Here is another one for the ‘lawyerwatch’ thread. Please feel free to put them with the others in rogues’ gallery.
Genuine question, not looking for glib or trite answers to this.
How come no criminal prosecutions are brought in these cases? Is it not theft because the the solicitor has power of attorney over the funds? Is it fraud?
I ask the question because at this point I would be reluctant to allow a solicitor act on my behalf with “hypothetical” mortgage funds because I have no faith in the Law Society to police the system and ensure that the funds are properly disposed.
Speaking of the legal profession…
Drivetime, RTE Radio 1, recently ran a week of reports (very unusually extended to TWO weeks due to an avalanche of interest from the public) on the thorny question of legal fees in Ireland.
While I only caught it some days in passing it was ultra jaw dropping in terms of the outrageous and exorbitant fees charged by this “profession”. The real question now is:
WHAT IS GOING TO BE DONE ABOUT IT?
I won’t be holding my breath. In the meantime, never ask your solicitor for a photocopy…you have no idea how many hundreds of euro it might cost you…
it is fraud and it is theft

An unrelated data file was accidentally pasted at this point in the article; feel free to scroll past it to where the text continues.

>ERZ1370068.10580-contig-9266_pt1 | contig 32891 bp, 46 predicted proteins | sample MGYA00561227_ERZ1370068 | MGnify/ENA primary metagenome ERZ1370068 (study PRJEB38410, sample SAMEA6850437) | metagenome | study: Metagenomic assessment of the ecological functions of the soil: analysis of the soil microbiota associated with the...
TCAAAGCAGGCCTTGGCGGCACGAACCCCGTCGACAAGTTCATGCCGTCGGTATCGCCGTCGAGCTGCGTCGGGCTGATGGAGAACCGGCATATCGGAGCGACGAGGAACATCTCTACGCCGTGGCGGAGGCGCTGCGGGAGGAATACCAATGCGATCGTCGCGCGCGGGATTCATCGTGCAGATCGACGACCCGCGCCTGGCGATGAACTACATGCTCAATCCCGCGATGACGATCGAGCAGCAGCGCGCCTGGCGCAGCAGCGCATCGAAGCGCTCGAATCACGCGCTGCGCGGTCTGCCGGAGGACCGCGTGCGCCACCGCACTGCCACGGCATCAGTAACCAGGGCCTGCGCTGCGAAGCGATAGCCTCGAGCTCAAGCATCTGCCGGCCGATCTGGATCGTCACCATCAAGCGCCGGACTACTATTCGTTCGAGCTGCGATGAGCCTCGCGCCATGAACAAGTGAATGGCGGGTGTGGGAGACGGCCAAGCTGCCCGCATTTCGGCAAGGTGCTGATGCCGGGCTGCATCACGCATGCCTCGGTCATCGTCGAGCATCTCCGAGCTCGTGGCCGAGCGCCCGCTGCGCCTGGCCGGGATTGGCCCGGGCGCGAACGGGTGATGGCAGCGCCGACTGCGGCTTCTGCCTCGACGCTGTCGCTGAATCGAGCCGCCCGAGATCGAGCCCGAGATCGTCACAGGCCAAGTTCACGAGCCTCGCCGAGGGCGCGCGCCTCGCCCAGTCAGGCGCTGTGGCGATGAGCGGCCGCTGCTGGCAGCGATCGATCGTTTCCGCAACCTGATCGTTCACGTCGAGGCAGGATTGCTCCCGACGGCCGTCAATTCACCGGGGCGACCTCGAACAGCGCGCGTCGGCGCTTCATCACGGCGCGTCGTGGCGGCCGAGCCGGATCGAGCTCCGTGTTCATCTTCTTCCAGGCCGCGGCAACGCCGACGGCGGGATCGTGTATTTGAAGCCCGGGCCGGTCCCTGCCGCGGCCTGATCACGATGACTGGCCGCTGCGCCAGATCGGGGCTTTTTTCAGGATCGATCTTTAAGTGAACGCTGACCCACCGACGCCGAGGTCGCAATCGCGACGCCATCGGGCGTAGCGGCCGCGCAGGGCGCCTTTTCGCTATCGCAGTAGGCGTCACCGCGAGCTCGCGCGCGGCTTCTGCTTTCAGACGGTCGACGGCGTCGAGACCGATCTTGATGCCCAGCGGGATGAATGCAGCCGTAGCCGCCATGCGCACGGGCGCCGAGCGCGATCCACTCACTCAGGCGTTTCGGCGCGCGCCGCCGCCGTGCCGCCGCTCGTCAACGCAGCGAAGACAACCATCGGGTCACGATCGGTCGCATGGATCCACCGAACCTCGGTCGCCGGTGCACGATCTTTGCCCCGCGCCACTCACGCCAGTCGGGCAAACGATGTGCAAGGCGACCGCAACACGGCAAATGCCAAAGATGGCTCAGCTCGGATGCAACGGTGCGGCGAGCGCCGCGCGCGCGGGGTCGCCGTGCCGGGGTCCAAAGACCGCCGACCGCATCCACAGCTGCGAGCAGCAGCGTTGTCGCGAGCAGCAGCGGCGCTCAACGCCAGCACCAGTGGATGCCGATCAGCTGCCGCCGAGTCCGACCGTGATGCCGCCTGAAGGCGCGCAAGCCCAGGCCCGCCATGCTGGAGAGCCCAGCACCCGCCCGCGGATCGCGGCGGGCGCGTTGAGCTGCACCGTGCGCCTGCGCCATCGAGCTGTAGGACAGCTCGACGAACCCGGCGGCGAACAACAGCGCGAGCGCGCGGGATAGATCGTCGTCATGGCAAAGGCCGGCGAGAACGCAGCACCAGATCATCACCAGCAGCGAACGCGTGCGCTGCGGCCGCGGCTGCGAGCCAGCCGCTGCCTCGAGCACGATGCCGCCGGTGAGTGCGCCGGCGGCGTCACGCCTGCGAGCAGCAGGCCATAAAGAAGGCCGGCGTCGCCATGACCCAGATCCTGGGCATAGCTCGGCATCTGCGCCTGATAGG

The Law Society police the system and these cases come to light through Law Society but in essence if you are dealing with a one man show you are trusting them with your money - there are more checks and balances in bigger firms
Lawyers should refuse to handle client monies as the compliance costs are not worth it any more
other countries have bonded escrow agents
If it is fraud or theft, why are there no criminal prosecutions then? I do understand the Law Society function in relation to regulation of the system.
It’s up to the Guards to investigate and take a case, maybe the Law society should report him to guards but even so it could take a few years to go to court, this way the Law Socity has got hold of his assets and will work to recover the money, which is a better out come for the people he’s stolen money from.
Is there an obligation on the Guards to investigate where it is public knowledge that an offence is believed to have been commited? Do they require a complaint in this instance? This is part of the reason I was asking if the actions are criminal, defined in some statute.
I accept that the affected individual is best served by the recovery of the funds from the offender. However, the common and greater good for society may be served by the enforcement of the law of the land and punish those who commit the offence.
I would argue that the disincentive for solicitors to engage in this activity, either as enforced by the Law Society or the law, is insufficient to prevent them from doing it. Hence, I would argue that there is a need for criminal prosecutions, if at all possible.
Question of resources same as for any crime
The Gardai do investigate them and DPP will prosecute
There is a reason linked to the rules of court which I won’t go into that makes anything other than very simple while collar crimes difficult to prosecute - UK have same issue which is why they adopt a disruption approach and often just charge based on a simple sample charge